Not All Tattoos Have Meaning (& That’s Okay)

I can’t tell you how many times in the past year I’ve been stopped during a workout or study session by someone with a burning question for me.

“What does your tattoo mean?”

In this TED talk—no, I’m kidding. In this rant about my experience as someone with tattoos, I will single-handedly deconstruct the stigma surrounding tattoos. Specifically, I’d like to address the misconception that every single tattoo has to have meaning. 

A bit about my ink

Yes, I refer to my tattoos as “ink.” I can just imagine my tattoo artist cringing right now. He hates any of the common phrases like “ink” or “yats.”

Anyway, I currently have eight tattoos. Some have meaning and some don’t. The coffee mug on my ankle? Purely because I think it’s cute.

My first tattoo was my grandmother’s signature. This one had sentimental value because she passed on my birthday years ago and I wanted something to remind me of her each day. 

After that, it was all a blur. I just wanted some cool art on my body. Several of my tattoos have meaning to me, and others I got merely because I liked them.

An outsider’s perspective 

I totally get why some people think every tattoo has to have meaning. It’s a pretty permanent decision (I guess very permanent). However, for those of us that crave some new art on our body as a form of expression, often the meaning isn’t so black and white. I personally find tattoos mesmerizing—I think every tattoo has a story. There’s no doubt about that. But sometimes the story is just, “I wanted it, so I got it.”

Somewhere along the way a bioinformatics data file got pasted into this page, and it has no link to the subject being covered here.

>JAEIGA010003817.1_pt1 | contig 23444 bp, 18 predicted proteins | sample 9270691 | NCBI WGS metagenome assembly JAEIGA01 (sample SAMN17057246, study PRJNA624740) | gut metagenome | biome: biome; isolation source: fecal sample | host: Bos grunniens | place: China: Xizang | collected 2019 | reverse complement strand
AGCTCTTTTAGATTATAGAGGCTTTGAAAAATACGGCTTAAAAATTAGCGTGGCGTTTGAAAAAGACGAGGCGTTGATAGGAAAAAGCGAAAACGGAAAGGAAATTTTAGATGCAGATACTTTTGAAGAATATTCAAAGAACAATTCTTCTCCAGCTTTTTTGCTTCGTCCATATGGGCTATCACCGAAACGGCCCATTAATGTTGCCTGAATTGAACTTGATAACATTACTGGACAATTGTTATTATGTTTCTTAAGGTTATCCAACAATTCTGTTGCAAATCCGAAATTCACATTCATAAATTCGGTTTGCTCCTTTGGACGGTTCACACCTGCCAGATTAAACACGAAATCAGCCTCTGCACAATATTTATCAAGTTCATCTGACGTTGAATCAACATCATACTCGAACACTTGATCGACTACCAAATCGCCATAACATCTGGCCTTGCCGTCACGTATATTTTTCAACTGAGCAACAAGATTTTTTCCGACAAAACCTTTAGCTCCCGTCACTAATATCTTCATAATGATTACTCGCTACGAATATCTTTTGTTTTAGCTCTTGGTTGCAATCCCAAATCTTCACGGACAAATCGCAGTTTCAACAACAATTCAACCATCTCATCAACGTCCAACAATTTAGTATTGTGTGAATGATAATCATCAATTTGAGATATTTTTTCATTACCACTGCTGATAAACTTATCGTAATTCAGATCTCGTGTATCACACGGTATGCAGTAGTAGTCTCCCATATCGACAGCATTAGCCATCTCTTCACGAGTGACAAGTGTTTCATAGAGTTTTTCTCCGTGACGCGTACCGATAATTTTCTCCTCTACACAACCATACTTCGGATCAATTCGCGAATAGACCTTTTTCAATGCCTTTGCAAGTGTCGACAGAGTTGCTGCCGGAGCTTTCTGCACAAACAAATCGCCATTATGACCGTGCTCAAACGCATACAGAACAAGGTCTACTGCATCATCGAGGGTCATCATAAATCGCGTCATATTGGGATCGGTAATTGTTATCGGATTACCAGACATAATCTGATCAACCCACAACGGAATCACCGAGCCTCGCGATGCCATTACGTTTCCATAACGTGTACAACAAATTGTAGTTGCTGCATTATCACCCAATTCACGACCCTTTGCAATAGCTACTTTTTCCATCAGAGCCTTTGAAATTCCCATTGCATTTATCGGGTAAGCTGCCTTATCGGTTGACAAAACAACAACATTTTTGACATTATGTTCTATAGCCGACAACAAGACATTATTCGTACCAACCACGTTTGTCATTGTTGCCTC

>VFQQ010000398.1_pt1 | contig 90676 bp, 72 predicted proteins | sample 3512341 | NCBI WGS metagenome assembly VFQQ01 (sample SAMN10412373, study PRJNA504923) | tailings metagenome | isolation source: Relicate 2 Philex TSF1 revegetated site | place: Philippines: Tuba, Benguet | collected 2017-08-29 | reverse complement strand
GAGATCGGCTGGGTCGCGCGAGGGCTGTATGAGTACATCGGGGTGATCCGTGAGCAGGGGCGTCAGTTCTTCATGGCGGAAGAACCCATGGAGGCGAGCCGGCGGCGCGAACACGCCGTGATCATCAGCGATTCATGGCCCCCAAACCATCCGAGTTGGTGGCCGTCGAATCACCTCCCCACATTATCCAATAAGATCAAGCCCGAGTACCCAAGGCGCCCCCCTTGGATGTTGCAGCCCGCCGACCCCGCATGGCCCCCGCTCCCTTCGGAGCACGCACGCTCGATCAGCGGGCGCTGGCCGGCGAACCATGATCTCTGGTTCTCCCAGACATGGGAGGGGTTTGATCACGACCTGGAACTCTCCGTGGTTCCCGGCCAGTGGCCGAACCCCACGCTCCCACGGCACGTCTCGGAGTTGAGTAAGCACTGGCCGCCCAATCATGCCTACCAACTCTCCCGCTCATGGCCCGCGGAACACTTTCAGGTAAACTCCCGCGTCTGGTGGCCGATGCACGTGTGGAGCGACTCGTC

The “you’re going to regret it” mantra

I can’t tell you how many times I’ve heard people tell me that I’m going to regret my tattoos when I’m older. I mean, maybe you’ll be right? But honestly, I don’t see that happening. I see myself being the cool grandma at Christmas, if you catch my drift. 

Everyone has a way they like to express themselves. For some, it may be painting, drawing or acting. For others, it may be getting some cool art on their skin.

Eliminating the stigma

Thankfully, the workplace is warming up to tattoos. Or at least mine is.

Tattoos are so common and so many people are finally realizing that having tattoos doesn’t speak to someone’s work ethic or lack of it. 

If everyone could start viewing tattoos as a form of expression—and not an indication of character—it would make life a lot easier. 

Images: 12, 3